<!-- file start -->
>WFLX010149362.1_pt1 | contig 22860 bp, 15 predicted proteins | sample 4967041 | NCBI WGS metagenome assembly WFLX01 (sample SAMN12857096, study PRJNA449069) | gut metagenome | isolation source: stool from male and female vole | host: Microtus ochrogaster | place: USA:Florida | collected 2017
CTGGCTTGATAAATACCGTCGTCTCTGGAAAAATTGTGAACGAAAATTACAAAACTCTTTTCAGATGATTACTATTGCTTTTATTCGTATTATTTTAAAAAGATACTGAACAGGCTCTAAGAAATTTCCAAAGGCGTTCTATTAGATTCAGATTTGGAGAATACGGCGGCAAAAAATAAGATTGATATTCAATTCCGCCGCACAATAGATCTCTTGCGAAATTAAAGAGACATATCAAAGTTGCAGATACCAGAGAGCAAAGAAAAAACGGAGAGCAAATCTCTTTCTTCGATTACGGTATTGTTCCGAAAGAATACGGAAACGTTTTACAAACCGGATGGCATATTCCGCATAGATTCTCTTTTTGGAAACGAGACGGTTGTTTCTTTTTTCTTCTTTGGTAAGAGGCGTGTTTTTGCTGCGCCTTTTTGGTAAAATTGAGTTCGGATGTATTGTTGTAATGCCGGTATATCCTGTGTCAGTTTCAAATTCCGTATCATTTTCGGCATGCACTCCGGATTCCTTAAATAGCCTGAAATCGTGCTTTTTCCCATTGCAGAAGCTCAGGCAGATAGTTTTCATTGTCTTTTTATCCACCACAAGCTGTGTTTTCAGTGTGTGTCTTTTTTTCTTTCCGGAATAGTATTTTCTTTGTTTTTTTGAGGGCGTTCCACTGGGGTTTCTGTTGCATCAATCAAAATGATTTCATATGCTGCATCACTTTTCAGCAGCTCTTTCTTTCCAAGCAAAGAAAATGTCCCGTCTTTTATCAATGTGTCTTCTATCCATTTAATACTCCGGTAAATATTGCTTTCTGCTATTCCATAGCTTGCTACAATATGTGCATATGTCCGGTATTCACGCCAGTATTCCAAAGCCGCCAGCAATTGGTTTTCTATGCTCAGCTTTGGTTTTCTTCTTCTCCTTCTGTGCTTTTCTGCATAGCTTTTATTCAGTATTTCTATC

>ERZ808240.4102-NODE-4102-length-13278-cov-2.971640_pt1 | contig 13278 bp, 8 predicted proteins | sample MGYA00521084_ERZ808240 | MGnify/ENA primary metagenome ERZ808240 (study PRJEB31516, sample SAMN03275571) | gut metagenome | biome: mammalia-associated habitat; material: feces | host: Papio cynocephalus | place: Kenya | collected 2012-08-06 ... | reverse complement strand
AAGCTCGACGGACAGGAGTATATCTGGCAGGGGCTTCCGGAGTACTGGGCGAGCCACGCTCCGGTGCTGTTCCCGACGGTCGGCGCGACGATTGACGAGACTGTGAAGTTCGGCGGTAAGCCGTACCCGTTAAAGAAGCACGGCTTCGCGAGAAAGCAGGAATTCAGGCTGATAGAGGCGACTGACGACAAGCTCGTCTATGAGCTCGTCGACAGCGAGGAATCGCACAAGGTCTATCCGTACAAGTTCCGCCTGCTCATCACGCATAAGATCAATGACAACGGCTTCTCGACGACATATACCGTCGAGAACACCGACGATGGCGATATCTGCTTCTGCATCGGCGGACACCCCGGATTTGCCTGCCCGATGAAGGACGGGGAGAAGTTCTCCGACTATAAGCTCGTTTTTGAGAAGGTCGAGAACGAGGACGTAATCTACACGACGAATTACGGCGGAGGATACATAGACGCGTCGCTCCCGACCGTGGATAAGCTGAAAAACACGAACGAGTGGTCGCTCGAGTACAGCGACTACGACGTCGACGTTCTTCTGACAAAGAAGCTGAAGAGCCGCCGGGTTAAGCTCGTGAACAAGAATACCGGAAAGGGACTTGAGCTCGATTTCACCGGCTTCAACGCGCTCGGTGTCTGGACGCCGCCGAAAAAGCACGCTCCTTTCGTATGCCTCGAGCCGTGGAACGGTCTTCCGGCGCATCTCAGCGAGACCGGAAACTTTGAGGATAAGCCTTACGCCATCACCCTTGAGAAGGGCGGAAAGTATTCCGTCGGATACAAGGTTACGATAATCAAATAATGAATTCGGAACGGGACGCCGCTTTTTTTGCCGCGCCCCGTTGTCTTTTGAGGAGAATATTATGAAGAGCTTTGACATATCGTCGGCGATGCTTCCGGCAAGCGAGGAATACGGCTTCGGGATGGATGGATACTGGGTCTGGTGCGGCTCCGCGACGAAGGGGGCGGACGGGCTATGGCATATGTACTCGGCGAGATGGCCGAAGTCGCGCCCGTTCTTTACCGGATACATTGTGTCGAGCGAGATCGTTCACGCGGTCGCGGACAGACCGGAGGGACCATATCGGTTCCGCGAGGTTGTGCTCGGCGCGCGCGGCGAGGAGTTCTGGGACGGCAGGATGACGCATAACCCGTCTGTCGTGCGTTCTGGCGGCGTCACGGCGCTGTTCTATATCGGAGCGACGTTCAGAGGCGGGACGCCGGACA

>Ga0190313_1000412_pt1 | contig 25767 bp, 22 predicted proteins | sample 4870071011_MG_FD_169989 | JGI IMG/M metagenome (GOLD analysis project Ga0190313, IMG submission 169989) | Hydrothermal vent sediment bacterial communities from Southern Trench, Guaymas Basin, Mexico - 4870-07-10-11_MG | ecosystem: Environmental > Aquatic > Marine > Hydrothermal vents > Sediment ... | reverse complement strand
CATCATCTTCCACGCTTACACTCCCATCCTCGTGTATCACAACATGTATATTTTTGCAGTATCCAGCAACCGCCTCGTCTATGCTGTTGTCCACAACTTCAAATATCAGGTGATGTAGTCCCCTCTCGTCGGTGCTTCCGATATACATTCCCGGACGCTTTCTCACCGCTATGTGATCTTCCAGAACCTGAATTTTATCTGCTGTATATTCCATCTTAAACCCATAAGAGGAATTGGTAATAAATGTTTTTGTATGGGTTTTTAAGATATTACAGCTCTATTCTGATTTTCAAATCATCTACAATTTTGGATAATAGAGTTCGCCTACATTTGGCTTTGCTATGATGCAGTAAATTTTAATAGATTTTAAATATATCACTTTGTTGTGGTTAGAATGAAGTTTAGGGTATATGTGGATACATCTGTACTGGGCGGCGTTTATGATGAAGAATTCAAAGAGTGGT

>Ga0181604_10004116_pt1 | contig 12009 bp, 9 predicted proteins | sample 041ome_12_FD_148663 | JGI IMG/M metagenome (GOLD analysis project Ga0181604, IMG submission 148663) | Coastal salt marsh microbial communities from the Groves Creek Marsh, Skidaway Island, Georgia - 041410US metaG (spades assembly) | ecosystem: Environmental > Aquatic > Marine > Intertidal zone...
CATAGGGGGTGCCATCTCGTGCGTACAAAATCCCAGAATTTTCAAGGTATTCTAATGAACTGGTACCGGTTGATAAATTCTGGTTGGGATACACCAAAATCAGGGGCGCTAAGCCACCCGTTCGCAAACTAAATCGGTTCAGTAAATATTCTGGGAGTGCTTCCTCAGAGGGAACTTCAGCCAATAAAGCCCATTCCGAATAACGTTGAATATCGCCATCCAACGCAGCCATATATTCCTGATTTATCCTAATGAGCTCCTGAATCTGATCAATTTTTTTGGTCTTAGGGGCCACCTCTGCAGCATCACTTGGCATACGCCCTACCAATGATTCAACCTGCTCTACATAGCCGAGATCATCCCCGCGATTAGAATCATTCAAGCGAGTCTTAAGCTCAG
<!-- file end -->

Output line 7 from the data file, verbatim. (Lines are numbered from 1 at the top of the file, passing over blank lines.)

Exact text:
>Ga0181604_10004116_pt1 | contig 12009 bp, 9 predicted proteins | sample 041ome_12_FD_148663 | JGI IMG/M metagenome (GOLD analysis project Ga0181604, IMG submission 148663) | Coastal salt marsh microbial communities from the Groves Creek Marsh, Skidaway Island, Georgia - 041410US metaG (spades assembly) | ecosystem: Environmental > Aquatic > Marine > Intertidal zone...